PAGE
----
“Just as some of those sentenced to death die of terror hours before their execution, my brother Ammar Ali died after being isolated from the outside world due to bullying. His congenital birth defect in his brain had also exacerbated his torment.” With these words, Tahseen Ali summarized his brother’s story.
Tahseen recounts the painful story of his brother, Ammar, who died at the age of 24 due to bullying. He said, “My brother suffered from a congenital defect to his head and hair, especially his hair which did not grow normally and remained light in color. This is what prompted some in his surrounding to bully him. Even some passers-by would call him strange, very offensive and cruel things.”
With grief and pain, Tahseen asserts that his brother tried every way to overcome bullying without success: “At one point, he started drinking alcohol in an attempt to draw people’s attention to him with something other than his appearance, that is, directing people’s conversations with him towards liquor, but he did not succeed either. He even engaged in immoral behaviors to escape talks about his appearance, but to no avail.”
“Ammar was bullied even by those closest to him, and those whose admiration he sought and liked to talk to. However, the bullying prevailed in the nature of their relationship with him,” Tahseen continued.
“At one point, Ammar got into a very bad psychological phase and was isolated from the outside world. For several months, he remained confined to the house, and relied on family members to buy his personal needs.” He added, “Ammar went to social media and created accounts to communicate with others, but he was unable to post his true image, and this increased his pain and worsened his condition, until he died suddenly.”
Last year, the Independent Research Group conducted a survey on bullying in Iraq which included 2,000 Iraqis. The results showed that about 15% of Iraqis had been subjected to bullying, and that 10% of it takes the form of sectarian ridicule, and the same percentage due to gender, color and ethnicity.
Psychiatrist Wissam Al-Dhanoun, speaking to The Red Line, confirmed that, “Bullying takes different forms, including physical and psychological (i.e. verbal) and in all its cases it is a type of violence. One of the most prominent causes of bullying is domestic violence that a person transfers with them outside the home, which affects their friends and peers. Another is the lack of communication skills, which pushes a person, whether a child or an adult, to bully others in order to get what they want. The third reason for bullying relates to a number of specific psychological disorders, such as attention deficit hyperactivity disorder (ADHD).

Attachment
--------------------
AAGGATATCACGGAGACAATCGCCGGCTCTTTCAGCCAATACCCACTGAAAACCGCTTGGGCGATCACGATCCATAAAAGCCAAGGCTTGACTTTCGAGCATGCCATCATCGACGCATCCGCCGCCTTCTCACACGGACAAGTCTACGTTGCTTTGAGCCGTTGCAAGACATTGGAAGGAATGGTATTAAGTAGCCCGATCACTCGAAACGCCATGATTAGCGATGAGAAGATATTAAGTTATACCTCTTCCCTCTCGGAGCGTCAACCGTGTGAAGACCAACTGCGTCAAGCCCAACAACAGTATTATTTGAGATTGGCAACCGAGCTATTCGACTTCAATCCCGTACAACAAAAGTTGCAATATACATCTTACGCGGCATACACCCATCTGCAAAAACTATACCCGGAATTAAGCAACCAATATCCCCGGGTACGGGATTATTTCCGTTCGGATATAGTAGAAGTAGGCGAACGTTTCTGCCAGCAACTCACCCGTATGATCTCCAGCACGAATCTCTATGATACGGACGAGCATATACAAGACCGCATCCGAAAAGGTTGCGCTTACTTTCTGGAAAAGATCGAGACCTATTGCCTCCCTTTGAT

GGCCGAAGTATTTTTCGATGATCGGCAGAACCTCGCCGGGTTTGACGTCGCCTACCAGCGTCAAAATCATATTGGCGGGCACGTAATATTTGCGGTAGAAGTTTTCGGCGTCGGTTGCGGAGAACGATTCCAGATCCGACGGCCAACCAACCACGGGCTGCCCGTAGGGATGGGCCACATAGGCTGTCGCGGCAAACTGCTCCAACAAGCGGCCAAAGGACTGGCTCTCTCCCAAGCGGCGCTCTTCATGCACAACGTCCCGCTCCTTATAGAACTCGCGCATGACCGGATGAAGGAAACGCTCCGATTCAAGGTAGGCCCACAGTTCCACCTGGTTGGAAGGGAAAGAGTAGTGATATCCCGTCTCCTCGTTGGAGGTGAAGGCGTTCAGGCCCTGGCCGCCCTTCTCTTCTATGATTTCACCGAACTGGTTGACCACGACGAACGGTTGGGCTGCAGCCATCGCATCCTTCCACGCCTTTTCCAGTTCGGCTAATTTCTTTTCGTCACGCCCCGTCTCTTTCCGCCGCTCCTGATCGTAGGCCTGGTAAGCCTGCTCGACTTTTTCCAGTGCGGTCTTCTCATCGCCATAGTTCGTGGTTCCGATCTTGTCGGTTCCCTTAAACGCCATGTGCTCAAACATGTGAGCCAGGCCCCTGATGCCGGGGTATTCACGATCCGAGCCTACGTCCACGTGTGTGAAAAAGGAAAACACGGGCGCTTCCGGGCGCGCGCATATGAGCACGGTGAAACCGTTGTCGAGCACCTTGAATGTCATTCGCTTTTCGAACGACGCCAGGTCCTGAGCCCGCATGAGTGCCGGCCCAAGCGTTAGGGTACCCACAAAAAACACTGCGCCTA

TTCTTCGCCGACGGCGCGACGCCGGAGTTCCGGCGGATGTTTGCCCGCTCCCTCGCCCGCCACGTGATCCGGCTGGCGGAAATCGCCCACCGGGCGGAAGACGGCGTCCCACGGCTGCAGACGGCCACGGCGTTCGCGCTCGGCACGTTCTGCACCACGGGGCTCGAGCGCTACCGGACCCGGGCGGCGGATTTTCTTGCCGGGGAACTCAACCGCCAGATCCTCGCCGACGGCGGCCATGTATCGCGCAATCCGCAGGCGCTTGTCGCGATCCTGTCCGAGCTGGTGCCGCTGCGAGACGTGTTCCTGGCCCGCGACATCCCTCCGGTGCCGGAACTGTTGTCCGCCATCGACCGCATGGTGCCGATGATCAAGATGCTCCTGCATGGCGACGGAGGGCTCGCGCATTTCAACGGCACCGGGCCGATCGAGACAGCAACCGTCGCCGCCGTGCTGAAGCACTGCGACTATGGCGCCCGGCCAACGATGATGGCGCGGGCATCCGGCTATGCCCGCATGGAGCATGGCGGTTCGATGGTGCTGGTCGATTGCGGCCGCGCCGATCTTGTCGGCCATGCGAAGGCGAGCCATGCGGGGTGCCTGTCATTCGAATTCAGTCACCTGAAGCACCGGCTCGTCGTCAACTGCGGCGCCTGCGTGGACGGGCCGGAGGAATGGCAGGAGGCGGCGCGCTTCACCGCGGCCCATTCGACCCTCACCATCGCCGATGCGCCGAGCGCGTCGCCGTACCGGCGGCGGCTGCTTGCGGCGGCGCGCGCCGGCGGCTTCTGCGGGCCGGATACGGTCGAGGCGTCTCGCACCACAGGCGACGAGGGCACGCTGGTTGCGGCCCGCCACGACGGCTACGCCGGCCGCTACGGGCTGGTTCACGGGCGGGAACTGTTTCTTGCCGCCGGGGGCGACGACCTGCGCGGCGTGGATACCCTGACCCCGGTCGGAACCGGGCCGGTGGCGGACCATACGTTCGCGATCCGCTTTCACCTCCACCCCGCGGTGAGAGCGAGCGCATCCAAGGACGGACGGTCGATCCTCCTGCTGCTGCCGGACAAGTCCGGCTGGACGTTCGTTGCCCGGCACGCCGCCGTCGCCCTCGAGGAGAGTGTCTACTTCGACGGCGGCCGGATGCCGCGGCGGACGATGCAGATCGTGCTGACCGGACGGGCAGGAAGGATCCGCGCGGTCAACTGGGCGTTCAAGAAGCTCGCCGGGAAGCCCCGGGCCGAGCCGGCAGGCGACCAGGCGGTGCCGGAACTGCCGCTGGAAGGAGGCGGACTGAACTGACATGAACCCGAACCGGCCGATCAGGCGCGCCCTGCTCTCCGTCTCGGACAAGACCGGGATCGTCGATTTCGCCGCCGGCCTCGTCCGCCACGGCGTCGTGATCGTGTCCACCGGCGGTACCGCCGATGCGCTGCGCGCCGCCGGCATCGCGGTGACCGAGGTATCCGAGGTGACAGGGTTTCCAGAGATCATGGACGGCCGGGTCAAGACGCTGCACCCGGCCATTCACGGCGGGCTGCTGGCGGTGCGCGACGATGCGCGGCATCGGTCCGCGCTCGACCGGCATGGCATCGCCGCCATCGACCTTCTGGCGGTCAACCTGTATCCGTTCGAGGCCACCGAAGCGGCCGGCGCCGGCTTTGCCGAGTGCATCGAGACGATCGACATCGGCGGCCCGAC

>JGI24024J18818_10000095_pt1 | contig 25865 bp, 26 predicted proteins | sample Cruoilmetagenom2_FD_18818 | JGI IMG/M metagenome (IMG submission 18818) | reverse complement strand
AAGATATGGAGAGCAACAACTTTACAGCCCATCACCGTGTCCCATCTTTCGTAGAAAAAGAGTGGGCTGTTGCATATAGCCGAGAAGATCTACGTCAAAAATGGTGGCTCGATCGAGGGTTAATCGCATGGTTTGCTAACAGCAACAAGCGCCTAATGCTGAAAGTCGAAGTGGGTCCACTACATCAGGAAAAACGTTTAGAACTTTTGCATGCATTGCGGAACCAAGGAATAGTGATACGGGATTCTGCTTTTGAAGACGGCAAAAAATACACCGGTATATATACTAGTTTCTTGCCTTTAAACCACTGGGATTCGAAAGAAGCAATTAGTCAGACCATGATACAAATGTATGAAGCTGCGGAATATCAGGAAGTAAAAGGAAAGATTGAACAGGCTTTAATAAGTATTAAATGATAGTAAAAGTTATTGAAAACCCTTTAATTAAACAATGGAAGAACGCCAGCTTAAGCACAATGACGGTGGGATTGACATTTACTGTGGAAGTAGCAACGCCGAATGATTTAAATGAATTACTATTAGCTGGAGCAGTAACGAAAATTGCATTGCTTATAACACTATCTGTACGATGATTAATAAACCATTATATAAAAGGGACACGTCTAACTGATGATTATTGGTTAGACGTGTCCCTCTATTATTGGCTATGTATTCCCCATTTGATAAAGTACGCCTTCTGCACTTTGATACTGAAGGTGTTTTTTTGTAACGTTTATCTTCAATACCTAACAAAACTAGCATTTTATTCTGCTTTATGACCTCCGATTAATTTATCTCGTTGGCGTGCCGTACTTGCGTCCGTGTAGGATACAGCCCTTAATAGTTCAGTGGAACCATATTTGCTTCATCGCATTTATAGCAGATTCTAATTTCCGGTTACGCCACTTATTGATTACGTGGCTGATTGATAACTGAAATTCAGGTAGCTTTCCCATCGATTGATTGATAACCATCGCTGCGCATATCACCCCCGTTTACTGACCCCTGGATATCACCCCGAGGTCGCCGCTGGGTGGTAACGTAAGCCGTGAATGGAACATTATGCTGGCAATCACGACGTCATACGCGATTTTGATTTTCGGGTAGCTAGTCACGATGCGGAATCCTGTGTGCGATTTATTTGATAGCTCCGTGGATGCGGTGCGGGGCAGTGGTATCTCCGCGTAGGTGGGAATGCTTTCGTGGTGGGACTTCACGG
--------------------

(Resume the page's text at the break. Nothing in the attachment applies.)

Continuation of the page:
He added, “There is another issue which is that the person who is bullied is basically weak and ill equipped to deal with the issues facing them, which makes them an easy target for others’ bullying, and we even see people who do not normally bully engage in bullying against those perceived as weak targets.”
On whether the bullied person can turn into a bully themselves, the specialist explained that, “A person who is bullied can also become a bully in the future as a reaction. This does not always happen, as the victim of bullying is prone to depression and fear, and has a weak character. However, there are few victims of bullying who, as a reaction, become future bullies themselves.”
Regarding the effects of bullying on its victims, Al-Dhanoun stated that, “A person who is bullied becomes depressed, and it can cause many illnesses including cardiovascular diseases, and sometimes depression can lead to suicide. Another effect on children who are subjected to bullying is their refusal to go to school.”
The Iraqi High Commission For Human Rights confirmed this October that the United Nations Human Rights Council called on States to take all appropriate measures to prevent and protect children from all forms of discrimination and violence, including in digital contexts. It also called for the establishment of well-resourced bodies tasked with preventing, combating and addressing the negative effects of cyberbullying, among other measures.
The United Nations called upon the government and parliament to “take urgent measures to combat cyberbullying directed at children and legislate a Child Protection Law while setting deterrent penalties for parties and individuals who engage in bullying of children.”